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Hope for the hopeless

In light of Caroline Flack’s recent tragic suicide, we spoke to health and wellbeing support worker Jess Bramhall about her work supporting vulnerable women and how we can bring hope to those struggling with their mental health.

Jess works for City Hearts, a Sheffield-founded national charity that works with women with life controlling issues and survivors of modern-day slavery. After experiencing abuse as a child, she became extremely depressed and suffered extreme anorexia. Her weight loss left her with severe osteoporosis at just 21.

Jess found out about the Restore programme run by City Hearts and lived at the programme's house for 14 months. The staff there helped Jess to break her controlling routines and loved her back to life. She became a volunteer after graduating the programme. When she was well enough she took on paid work at the charity and eventually became a full-time member of staff.

 

If you're struggling, ask for help. Find somebody who can support you. Never keep it all to yourself.

 

Jess spoke to Premier’s Northern correspondent Ian Britton.

What are some of the problems people are coming to you with at City Hearts?

One of the biggest things we see is a loss of hope. And I would say that's one of the biggest problems in today's society. People come and they just haven't got any vision for the future. Something's happened to them or they've been through a really horrific event perhaps and having a brighter future is really hard for them to see.

How can you go about helping people?

One of the biggest things we can do is give them ways of dealing with what's going on inside – the memories, emotions etc – because it can feel so overwhelming and they don't know how to deal with that. The outworking can look like eating disorders, self-harm, lack of self-care, angry outbursts, smoking, drugs, sexual promiscuity. But that's just the outworking of what's going on inside. And if we can help to find them more healthy ways of dealing with what's going on inside them, they don't need those crutches that are going to be harmful to them.

 

 

The other things we can help them do is get them someone to talk to. We have trained counsellors that work for our organisation, or we might refer them to another specialist service if we thought it was appropriate, because everything's inside and it needs to come out. Sometimes they need to tell you how they're feeling. They don't want to necessarily fix it, they just want somebody else to know and there’s healing in that act of sharing something with another human being.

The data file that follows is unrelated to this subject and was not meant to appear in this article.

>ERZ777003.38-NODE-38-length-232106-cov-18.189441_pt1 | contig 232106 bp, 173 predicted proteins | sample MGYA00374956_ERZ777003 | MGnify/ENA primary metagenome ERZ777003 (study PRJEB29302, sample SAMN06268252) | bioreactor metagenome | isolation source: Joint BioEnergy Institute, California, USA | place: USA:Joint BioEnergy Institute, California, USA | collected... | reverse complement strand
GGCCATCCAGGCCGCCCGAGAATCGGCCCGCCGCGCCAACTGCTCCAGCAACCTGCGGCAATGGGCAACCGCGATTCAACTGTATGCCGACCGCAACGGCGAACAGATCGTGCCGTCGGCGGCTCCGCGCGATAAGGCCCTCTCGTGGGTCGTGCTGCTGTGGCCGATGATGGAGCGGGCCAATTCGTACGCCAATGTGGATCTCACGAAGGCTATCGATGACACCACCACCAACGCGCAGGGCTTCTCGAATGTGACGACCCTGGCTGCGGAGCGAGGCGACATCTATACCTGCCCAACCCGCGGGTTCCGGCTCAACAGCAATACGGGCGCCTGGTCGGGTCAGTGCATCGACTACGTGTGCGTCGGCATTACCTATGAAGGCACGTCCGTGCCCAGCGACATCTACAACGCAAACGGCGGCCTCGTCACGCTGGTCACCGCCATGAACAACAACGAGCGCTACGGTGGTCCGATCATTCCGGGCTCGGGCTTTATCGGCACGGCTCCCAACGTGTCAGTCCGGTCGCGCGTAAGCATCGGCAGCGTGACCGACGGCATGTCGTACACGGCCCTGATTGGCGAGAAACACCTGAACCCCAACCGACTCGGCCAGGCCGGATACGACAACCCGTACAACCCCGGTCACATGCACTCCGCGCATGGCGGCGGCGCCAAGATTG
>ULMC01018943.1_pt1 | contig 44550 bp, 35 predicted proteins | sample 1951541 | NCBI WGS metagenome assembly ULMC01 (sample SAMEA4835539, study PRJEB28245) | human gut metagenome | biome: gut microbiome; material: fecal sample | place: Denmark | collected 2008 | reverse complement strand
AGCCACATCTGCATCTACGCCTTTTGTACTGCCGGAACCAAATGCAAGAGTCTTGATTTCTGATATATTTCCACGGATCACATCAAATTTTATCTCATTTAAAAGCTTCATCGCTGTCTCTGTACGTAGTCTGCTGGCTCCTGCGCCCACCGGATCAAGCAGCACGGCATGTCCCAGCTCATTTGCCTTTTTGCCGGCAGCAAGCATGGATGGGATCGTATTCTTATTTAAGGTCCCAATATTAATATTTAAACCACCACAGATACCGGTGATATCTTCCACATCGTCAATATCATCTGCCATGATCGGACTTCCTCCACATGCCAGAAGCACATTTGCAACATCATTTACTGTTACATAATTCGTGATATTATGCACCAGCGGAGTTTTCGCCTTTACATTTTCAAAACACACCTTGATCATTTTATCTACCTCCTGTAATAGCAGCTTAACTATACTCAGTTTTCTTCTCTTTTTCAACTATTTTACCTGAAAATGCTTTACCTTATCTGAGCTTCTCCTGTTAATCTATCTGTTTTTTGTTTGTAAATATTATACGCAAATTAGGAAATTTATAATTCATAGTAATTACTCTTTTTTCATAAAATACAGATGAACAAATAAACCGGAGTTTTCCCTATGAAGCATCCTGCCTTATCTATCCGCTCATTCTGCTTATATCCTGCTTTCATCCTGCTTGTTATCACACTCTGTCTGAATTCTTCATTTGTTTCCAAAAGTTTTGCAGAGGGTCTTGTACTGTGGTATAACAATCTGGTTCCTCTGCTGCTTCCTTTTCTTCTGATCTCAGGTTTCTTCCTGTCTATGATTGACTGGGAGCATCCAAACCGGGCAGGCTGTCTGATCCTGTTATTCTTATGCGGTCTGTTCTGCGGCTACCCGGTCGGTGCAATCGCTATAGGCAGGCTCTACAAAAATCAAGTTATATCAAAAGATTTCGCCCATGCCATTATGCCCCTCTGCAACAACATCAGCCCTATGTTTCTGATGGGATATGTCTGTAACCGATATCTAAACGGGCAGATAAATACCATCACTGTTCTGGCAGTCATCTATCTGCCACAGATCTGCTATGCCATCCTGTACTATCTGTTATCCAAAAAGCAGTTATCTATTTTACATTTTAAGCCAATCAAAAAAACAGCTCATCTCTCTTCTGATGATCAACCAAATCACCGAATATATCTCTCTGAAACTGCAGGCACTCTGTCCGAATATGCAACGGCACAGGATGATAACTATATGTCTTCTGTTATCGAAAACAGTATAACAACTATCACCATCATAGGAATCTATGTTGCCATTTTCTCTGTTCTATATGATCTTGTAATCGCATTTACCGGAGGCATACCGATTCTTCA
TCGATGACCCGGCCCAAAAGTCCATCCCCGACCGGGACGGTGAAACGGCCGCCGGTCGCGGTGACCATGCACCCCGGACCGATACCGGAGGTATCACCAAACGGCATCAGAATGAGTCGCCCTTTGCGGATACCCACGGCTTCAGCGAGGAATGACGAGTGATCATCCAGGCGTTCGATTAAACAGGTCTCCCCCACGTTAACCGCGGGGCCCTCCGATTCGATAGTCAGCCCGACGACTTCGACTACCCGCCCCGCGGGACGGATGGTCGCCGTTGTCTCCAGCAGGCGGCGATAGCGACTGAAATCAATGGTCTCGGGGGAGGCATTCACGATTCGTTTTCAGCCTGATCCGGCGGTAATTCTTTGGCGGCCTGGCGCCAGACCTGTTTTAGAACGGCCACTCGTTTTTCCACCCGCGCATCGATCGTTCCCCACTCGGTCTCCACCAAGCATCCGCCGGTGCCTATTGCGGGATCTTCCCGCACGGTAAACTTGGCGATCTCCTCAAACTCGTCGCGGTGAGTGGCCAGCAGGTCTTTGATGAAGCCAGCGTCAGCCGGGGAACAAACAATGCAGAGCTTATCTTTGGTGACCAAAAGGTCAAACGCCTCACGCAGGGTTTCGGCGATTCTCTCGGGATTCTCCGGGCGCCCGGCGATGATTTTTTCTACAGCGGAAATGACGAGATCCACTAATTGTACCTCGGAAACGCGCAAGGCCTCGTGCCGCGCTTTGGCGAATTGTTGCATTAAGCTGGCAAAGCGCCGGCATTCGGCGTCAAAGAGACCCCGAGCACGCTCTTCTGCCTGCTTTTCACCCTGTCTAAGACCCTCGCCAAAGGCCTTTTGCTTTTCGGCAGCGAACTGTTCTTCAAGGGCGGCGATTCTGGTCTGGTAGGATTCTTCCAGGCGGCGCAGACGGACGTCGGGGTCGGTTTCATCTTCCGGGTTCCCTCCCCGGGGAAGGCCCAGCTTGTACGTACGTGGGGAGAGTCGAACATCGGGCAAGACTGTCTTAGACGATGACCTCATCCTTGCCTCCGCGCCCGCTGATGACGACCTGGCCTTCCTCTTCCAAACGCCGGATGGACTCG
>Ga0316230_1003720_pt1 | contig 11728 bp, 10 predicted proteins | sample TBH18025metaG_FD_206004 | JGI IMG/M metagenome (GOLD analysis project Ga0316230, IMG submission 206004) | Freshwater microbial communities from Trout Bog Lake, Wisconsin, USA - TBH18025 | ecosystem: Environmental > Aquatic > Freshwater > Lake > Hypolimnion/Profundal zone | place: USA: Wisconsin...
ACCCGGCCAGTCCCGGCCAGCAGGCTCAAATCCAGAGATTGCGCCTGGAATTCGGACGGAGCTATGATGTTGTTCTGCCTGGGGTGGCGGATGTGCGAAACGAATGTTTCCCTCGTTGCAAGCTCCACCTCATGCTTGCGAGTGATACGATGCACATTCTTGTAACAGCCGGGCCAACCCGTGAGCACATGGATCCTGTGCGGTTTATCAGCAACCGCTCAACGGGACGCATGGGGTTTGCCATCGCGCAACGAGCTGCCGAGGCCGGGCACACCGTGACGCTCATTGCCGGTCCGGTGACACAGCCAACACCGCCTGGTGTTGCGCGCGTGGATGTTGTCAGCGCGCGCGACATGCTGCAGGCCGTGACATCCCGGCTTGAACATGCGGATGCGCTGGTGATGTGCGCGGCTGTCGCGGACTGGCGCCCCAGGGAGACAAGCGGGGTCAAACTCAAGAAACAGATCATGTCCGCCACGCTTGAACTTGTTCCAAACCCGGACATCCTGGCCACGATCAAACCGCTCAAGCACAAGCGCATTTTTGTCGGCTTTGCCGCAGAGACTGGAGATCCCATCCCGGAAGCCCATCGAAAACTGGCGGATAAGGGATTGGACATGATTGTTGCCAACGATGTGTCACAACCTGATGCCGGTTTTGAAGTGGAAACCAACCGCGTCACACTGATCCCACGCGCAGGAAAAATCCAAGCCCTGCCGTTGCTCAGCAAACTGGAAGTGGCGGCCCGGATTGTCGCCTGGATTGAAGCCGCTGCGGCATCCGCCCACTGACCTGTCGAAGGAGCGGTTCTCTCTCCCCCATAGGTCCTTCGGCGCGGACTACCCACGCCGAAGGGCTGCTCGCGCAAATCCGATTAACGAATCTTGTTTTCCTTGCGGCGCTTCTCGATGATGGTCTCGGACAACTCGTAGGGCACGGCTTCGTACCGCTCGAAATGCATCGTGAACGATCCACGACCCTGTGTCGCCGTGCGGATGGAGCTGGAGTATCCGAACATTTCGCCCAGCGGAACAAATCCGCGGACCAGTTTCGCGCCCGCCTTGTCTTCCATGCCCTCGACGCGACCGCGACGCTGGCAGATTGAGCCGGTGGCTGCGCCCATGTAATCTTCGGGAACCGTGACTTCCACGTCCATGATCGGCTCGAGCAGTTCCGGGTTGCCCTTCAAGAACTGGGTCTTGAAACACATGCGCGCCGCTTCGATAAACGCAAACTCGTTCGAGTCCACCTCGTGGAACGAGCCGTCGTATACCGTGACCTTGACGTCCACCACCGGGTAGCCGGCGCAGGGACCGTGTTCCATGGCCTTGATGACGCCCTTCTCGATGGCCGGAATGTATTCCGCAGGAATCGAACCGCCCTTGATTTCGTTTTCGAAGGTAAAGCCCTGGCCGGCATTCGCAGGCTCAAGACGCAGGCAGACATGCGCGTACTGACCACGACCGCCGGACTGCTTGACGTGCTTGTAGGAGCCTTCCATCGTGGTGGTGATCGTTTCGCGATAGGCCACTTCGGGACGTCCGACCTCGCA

Does your own experience help you to help people today?

I probably have an empathy. I don't know what it's like to go through what they’ve gone through, because everybody's story is different. But inside I know what it's like to feel so low that you've given up complete hope and have no motivation to get out of bed in the morning. Even to do small things like shower becomes a massive chore.

I see it as a privilege that I've been there and come out the other side, because I know that sometimes they just want to be listened to. They'll talk, and cry. And I'll say: “I know. And I can't make it better. I wish I could. But I can help you find a reason to get up today. And then tomorrow…”

Do you feel as if this is a job God has given you and is there on this journey with you?

Absolutely. This is not a job to me, it's my calling. This is where God's placed me. If someone had said this is what I’d be doing when I was older, I would have laughed and said: “No way. I do not want to deal with other people's problems. I've got enough of my own!” But now I can see all the way along how God's been putting things in my life and I'm absolutely certain this is where God wants me.

I guess people have certain gifts and I think God's given me the gift of helping others and being able to listen. Sometimes I'm sitting in a coffee shop and somebody will come and chat to me. And it's definitely it's from God, I've not manufactured this. I have lots of training but there's no amount of training that can give you the gift of just been able to show God's grace and love. I think back to when I was in that dark, dark place. People showed me God's grace and love. And who am I to keep that to myself and not share it with other people who are maybe struggling?

Is there any advice you’d offer someone who is struggling today?

I'd say never give up on yourself. You might not be able to see the future. But that doesn't mean there isn't a future. It just means that God's not revealed it to us yet. Whether you're of faith or no faith, never give up on yourself. Make sure you're placing people around you that are going to build you up, not push you down. If you're struggling, ask for help. God didn't put us on this earth to live life alone. He created us in families for a reason and whether your family is your blood family, your church family, your friendship circle, reach out, find somebody who can support you. Never keep it all to yourself.

 

If you or someone you know is struggling and needs help, here are some points of contact:

Premier Lifeline - call 0300 111 0101

Mind - call 0300 123 3393 or visit their website or urgent help.